CODIS Combined DNA Index System
The FBI Laboratory’s Combined DNA Index System (CODIS) blends forensic Science and computer technology into an effective tool for solving crime.
The FBI Laboratory’s Combined DNA Index System (CODIS) began as a pilot software project in 1990 serving 14 state and local laboratories. The DNA Identification Act of 1994 established the FBI’s authority to maintain a National DNA Index System (NDIS) for law enforcement purposes. Today, over 190 public law enforcement laboratories participate in NDIS across the United States. Internationally, more than 70 law enforcement laboratories in over 40 countries use the CODIS software for their own database initiatives. International laboratories using the CODIS software do not have any connectivity to the United States CODIS system.
CODIS generates investigative leads in cases where biological evidence is recovered from the crime scene. Forensic profiles are searched based on results obtained from nuclear DNA analysis using the 13 core CODIS STR loci. Matches made among profiles in the Forensic Index can link crime scenes together; possibly identifying serial offenders. Once a match is confirmed, police from multiple jurisdictions collaborate and share the leads they developed independently. Matches made between the Forensic and Offender Indexes provide investigators with the identity of a suspected perpetrator(s). Since names and other personally identifiable information are not stored at NDIS, qualified DNA analysts in the laboratories sharing matching profiles verify the match and provide the identifying information.
Nuclear DNA is located in the nucleus of the cell and can be found in evidence samples such as blood, semen, bone, cigarette butts, clothing, hats, weapons, bottles, envelopes, etc. It is inherited from both the mother and the father. Nuclear DNA analysis targets areas of human nuclear DNA called Short Tandem Repeats (STRs). These regions of DNA have no known association with medical conditions, defects or physical haracteristics. CODIS allows for the entry of STR loci into indexes seen above. Nuclear DNA analysis also contains a subcategory of analysis associated with paternal lineage. Y-STR analysis targets areas of the nuclear DNA passed only from father to son. While this method of analysis is not unique to a specific individual, Y-STRs are used in conjunction with STR data for Missing Person cases at NDIS.For questions concerning nuclear DNA analysis, please contact the Nuclear DNA Unit at 703-632-8446.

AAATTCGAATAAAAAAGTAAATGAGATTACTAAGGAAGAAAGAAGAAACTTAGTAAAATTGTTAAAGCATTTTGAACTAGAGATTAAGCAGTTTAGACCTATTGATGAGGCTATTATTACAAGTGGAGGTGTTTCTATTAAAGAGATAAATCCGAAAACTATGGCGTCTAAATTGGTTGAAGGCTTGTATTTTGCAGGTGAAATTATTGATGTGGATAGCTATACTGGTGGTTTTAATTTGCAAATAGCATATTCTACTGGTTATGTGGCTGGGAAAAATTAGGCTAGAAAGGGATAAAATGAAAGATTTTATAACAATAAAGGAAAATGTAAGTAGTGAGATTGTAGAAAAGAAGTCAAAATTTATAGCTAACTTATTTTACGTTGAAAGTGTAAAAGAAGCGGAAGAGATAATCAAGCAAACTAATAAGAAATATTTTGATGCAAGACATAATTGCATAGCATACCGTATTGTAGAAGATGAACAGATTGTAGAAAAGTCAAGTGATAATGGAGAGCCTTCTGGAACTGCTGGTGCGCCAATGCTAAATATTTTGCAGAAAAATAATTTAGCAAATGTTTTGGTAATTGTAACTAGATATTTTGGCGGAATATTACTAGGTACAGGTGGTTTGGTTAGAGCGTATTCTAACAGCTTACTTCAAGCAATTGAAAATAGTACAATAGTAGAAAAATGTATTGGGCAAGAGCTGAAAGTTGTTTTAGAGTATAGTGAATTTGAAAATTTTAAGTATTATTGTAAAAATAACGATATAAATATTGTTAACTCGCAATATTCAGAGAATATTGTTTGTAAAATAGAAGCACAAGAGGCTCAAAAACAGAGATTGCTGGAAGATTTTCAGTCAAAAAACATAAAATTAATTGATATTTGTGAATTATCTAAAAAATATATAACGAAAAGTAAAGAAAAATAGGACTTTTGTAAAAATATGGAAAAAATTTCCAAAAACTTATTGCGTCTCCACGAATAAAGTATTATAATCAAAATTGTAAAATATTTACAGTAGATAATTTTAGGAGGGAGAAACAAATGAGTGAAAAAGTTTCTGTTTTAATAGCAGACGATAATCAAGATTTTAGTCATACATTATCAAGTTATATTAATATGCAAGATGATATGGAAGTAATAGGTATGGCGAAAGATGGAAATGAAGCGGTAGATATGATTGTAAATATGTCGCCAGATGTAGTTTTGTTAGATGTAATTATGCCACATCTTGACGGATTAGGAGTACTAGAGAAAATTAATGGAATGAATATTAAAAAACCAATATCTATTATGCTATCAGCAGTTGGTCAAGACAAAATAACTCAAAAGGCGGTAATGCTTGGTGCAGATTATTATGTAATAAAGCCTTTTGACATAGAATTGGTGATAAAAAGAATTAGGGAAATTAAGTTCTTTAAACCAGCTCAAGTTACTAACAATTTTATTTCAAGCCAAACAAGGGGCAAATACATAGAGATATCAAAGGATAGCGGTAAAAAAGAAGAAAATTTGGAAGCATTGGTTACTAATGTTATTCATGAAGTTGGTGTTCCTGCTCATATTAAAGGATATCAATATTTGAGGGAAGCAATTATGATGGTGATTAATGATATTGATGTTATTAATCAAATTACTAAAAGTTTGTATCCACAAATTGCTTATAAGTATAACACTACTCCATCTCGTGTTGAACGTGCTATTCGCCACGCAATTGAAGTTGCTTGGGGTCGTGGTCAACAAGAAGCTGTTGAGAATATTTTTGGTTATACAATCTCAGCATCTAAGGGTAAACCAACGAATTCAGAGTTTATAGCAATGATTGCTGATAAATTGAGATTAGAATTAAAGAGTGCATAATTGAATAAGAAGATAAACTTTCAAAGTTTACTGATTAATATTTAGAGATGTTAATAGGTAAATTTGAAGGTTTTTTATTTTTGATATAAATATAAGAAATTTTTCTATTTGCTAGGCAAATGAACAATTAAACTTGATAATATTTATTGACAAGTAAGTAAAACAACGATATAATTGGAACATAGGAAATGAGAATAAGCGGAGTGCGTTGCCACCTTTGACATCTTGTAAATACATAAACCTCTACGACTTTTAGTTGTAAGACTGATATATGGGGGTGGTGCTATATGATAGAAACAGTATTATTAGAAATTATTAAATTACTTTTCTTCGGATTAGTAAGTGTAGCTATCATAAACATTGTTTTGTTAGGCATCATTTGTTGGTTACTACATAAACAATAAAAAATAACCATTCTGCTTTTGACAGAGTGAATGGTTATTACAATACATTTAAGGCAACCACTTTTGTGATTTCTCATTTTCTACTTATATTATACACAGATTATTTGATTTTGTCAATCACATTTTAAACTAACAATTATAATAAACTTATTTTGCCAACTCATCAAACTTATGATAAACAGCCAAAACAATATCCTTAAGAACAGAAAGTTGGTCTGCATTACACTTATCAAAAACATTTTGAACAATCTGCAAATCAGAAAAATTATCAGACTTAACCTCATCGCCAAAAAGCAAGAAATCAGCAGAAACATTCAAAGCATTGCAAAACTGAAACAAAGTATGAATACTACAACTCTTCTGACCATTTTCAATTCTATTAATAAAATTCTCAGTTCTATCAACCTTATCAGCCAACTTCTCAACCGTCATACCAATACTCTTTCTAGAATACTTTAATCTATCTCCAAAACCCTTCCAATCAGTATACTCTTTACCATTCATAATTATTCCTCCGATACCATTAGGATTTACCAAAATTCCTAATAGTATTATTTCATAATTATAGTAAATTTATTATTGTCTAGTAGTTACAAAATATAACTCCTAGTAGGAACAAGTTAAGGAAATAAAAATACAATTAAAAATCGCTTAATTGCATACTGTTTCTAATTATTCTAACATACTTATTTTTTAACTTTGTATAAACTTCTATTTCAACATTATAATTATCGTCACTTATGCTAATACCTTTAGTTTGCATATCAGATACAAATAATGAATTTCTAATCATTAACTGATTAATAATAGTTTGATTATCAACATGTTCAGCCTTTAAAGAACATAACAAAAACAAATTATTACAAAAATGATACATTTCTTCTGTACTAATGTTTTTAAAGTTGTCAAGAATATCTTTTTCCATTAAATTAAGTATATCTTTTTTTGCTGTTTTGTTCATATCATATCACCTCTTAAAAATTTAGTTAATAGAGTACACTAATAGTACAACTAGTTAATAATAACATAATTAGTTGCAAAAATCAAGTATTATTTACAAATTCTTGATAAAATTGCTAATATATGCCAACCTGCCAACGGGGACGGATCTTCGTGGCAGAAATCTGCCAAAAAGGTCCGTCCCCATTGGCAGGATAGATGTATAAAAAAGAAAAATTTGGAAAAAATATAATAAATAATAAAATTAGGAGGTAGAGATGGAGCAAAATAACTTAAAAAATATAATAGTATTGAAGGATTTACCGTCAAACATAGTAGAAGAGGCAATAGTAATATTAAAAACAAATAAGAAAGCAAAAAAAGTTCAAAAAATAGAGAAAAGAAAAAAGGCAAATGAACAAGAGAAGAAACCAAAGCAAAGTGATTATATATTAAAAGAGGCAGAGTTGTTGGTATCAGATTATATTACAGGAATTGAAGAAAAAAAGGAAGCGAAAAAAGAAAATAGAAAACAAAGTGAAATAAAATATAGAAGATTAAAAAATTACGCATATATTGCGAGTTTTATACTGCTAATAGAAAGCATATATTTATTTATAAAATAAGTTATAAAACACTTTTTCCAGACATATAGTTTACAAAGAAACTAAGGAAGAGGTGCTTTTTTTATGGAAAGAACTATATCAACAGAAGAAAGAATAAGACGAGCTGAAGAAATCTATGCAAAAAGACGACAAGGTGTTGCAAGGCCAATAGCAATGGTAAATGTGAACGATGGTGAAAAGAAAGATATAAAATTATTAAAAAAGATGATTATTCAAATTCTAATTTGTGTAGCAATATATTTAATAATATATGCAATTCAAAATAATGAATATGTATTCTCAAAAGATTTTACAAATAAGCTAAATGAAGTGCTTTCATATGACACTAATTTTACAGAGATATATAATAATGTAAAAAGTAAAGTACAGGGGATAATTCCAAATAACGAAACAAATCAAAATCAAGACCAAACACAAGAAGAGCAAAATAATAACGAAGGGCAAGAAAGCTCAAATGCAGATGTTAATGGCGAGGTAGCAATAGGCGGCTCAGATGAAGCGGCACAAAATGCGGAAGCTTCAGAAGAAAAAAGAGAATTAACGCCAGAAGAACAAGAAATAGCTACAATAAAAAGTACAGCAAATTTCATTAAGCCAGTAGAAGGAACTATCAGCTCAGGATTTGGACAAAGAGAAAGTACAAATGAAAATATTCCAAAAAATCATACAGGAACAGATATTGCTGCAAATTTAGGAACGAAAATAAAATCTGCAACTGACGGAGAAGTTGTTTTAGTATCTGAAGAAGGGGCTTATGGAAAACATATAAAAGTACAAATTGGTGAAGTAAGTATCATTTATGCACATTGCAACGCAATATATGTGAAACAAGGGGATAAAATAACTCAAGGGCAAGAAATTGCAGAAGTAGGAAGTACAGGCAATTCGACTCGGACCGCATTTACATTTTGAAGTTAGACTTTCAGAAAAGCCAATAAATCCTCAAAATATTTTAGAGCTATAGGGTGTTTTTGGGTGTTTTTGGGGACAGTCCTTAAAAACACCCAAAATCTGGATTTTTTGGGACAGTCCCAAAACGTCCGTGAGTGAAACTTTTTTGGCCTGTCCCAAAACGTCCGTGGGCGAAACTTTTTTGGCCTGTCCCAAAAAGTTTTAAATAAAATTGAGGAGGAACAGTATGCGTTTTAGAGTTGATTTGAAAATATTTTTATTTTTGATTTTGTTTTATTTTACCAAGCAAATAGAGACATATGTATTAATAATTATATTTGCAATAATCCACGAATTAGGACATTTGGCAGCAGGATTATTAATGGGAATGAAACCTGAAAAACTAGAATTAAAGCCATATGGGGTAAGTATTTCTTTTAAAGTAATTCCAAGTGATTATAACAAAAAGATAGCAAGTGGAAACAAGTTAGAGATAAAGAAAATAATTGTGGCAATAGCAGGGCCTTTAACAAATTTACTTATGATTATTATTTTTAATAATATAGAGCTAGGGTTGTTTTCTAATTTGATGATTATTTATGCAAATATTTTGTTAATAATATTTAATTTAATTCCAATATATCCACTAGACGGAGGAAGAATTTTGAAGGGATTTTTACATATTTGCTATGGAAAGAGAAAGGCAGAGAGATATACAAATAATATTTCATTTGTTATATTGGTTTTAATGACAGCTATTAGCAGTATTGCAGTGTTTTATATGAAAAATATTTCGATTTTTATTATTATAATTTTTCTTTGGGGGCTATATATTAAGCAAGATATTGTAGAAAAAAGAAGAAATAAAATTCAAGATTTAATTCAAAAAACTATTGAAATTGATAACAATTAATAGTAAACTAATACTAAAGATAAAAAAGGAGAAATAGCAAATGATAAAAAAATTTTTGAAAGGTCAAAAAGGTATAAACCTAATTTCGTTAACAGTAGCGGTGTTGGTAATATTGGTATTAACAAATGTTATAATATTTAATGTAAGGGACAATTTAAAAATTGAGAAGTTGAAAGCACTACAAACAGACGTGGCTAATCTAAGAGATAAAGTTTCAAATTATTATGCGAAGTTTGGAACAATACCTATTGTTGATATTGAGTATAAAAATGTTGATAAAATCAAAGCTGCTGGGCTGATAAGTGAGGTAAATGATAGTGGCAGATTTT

Mitochondrial DNA (mtDNA) is found in the mitochondrial of the cell. It is inherited only from the mother. Mitochondrial DNA is generally extracted from biological items of evidence such as hair, bone and teeth. Typically, these samples contain low concentrations of degraded DNA, often making them unsuitable for nuclear DNA examinations. The aspect of maternal inheritance is useful in missing persons cases where direct DNA reference samples are often not available. Because multiple individuals can have the same mtDNA type, unique identifications are not possible using only mtDNA analyses. CODIS allows for the entry of mtDNA only in the missing persons related indexes.For questions concerning mtDNA analysis, please contact the Mitochondrial DNA Unit at 703-632-7572.
Several Indexes Categorize the Profiles Entered into CODIS
|DNA profiles developed from crime scene evidence, such as semen or blood stains||DNA profiles of individuals convicted of crimes||DNA profiles of arrested persons |
(if state law permits the collection of arrestee samples)
Unidentified Human Remains